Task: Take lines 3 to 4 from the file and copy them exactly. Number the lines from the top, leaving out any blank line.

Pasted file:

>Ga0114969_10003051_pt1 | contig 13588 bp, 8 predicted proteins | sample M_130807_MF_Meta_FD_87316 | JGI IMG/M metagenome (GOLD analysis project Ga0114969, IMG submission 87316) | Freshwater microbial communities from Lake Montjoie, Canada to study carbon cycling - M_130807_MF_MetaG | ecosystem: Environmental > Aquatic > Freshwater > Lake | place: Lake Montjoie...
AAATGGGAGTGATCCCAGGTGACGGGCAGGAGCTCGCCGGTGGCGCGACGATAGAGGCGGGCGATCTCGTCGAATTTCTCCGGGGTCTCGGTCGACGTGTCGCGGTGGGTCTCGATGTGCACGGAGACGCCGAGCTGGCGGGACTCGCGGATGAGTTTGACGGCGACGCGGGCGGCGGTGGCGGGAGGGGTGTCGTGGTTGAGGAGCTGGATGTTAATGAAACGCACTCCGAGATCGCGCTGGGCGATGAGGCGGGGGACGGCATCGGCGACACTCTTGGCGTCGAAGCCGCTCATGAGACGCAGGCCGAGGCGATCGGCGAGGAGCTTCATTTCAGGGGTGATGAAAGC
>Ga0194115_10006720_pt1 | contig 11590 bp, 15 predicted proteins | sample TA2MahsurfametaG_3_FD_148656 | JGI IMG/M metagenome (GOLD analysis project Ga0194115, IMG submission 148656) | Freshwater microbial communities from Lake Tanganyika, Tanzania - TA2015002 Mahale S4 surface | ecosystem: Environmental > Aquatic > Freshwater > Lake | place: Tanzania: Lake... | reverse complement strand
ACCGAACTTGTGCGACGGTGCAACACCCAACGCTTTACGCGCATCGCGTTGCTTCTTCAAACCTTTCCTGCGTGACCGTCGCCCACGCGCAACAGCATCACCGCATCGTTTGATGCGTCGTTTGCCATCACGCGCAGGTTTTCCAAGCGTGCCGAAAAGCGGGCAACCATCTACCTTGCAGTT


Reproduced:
>Ga0194115_10006720_pt1 | contig 11590 bp, 15 predicted proteins | sample TA2MahsurfametaG_3_FD_148656 | JGI IMG/M metagenome (GOLD analysis project Ga0194115, IMG submission 148656) | Freshwater microbial communities from Lake Tanganyika, Tanzania - TA2015002 Mahale S4 surface | ecosystem: Environmental > Aquatic > Freshwater > Lake | place: Tanzania: Lake... | reverse complement strand
ACCGAACTTGTGCGACGGTGCAACACCCAACGCTTTACGCGCATCGCGTTGCTTCTTCAAACCTTTCCTGCGTGACCGTCGCCCACGCGCAACAGCATCACCGCATCGTTTGATGCGTCGTTTGCCATCACGCGCAGGTTTTCCAAGCGTGCCGAAAAGCGGGCAACCATCTACCTTGCAGTT